Publication Date

Spring 2019

Advisor(s) - Committee Chair

Antony D. Norman (Director), Elena Novak, and Pamela Petty

Degree Program

Educational Leadership Doctoral Program

Degree Type

Doctor of Education


In order to compare the accessibility, need, and extent of professional development, technology, and its relationship to low socioeconomic (SES) schools and achievement, data were accessed from the Kentucky Department of Education, Division of School and Community Nutrition Qualifying Data Report to identify schools with a greater than 50% free and reduced lunch rate. Data also came from the TELL Kentucky survey instrument results specific to questions related to professional development and technology. Kentucky Performance Rating for Educational Progress (KPREP) school rankings were also utilized to determine the highest and lowest ranked schools among those with greater than 50% free and reduced lunch rate. Rankings were determined using a formula provided by the Kentucky Department of Education.

Of all low SES schools, the findings indicate a significant difference when comparing higher ranking KPREP versus low ranking KPREP schools, with teachers at higher ranked schools reporting more accessibility to technology, appropriate time available for professional development, and sufficient training to utilize instructional technology as opposed to lower ranked schools according to TELL survey results. Of the three research questions, two had a medium effect size and one had a small to medium effect size, suggesting practical significance to the findings. The findings, however, are limited by two factors: 1) the TELL survey measures teacher perceptions about adequacy of technology access and training; and 2) only a small number of TELL survey items measure these perceptions. Thus, although significant, differences in teacher perceptions in higher-ranking KPREP SES versus low ranking schools are not informative for enacting true school reform. Follow up studies are needed to ascertain whether perceived differences in technology coincide with actual differences in accessible technology resources and training in these schools.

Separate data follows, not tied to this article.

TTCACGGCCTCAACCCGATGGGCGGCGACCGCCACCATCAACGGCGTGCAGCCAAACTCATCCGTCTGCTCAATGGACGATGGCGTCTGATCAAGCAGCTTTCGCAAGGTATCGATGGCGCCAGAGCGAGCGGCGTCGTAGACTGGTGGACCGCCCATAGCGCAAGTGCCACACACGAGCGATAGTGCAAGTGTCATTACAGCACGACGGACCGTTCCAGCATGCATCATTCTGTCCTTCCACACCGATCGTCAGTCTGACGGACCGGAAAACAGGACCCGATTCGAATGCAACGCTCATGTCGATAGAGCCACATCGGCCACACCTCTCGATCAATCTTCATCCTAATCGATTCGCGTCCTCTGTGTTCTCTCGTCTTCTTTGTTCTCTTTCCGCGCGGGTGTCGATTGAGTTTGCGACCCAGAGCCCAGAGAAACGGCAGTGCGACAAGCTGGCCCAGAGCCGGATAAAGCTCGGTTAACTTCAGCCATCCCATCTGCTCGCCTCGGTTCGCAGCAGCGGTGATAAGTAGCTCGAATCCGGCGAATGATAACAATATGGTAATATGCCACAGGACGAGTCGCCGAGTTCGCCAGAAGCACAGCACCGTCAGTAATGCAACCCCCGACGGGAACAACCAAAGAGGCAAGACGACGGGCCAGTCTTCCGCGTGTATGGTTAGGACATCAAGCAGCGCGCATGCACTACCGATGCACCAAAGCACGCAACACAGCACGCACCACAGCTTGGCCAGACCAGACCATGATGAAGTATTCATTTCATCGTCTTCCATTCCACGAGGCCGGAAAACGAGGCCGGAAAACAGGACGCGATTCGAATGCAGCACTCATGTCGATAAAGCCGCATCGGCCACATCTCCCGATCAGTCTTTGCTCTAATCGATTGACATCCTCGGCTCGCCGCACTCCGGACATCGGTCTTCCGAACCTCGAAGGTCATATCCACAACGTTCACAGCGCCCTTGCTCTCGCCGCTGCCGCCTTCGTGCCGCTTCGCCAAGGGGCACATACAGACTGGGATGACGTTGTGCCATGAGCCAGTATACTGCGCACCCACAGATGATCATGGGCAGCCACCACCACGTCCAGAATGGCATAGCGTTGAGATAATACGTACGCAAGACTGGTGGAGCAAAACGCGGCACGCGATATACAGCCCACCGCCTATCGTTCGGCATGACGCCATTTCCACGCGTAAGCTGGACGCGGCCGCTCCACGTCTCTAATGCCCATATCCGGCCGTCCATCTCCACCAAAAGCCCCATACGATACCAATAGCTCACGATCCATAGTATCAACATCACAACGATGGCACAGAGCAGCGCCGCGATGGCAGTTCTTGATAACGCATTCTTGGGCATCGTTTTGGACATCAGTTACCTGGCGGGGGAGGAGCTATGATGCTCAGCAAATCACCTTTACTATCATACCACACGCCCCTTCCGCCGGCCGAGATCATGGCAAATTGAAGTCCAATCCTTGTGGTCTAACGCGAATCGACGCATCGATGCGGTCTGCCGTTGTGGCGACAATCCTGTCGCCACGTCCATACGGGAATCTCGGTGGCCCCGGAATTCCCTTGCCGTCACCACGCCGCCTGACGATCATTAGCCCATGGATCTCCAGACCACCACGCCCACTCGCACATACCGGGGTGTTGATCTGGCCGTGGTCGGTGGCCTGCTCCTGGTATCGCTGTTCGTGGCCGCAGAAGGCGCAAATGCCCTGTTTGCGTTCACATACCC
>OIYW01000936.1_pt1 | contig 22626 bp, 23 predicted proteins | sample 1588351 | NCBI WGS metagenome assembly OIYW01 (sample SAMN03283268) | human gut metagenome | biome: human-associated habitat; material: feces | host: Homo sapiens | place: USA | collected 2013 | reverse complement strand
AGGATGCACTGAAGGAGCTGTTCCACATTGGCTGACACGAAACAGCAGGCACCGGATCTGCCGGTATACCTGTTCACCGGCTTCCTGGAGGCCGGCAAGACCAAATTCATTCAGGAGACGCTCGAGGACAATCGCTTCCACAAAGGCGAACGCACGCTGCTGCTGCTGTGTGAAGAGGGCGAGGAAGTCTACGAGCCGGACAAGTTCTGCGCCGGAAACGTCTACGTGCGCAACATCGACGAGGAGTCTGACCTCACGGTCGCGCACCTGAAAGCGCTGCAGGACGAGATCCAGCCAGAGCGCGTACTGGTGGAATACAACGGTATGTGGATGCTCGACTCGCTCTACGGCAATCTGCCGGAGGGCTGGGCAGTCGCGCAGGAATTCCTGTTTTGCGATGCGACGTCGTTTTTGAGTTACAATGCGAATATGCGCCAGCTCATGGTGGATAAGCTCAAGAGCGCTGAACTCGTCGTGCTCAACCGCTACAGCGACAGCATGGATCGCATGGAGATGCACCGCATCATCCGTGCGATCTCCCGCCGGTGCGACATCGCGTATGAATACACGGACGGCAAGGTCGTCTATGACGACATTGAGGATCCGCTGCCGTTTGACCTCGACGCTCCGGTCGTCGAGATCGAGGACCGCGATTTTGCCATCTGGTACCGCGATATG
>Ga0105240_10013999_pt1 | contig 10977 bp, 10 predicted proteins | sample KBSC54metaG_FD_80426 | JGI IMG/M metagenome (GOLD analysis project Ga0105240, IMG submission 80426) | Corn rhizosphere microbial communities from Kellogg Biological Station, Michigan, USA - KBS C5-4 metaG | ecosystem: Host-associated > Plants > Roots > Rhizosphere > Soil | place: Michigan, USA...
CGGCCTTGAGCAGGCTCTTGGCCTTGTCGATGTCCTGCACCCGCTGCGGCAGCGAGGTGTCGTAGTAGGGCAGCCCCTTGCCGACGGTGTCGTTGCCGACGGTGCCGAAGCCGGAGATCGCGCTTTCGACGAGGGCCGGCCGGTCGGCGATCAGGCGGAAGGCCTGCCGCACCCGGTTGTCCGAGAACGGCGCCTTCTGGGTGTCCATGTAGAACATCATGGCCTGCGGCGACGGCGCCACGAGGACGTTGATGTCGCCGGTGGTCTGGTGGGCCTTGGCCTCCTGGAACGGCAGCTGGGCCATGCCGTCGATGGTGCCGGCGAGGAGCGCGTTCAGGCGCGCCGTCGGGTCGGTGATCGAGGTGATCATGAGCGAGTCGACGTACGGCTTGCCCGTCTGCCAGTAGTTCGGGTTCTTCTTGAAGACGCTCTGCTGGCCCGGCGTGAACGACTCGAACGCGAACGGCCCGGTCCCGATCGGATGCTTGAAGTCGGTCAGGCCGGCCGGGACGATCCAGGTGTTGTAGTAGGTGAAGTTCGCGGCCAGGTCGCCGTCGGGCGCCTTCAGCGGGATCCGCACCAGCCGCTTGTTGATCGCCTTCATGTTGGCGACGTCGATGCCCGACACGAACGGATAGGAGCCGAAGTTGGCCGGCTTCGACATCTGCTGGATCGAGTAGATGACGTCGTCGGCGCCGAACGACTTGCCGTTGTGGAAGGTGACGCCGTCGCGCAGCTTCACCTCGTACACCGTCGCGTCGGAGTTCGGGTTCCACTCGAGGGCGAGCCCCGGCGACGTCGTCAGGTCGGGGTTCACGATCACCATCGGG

Communication Technology and New Media | Educational Assessment, Evaluation, and Research | Teacher Education and Professional Development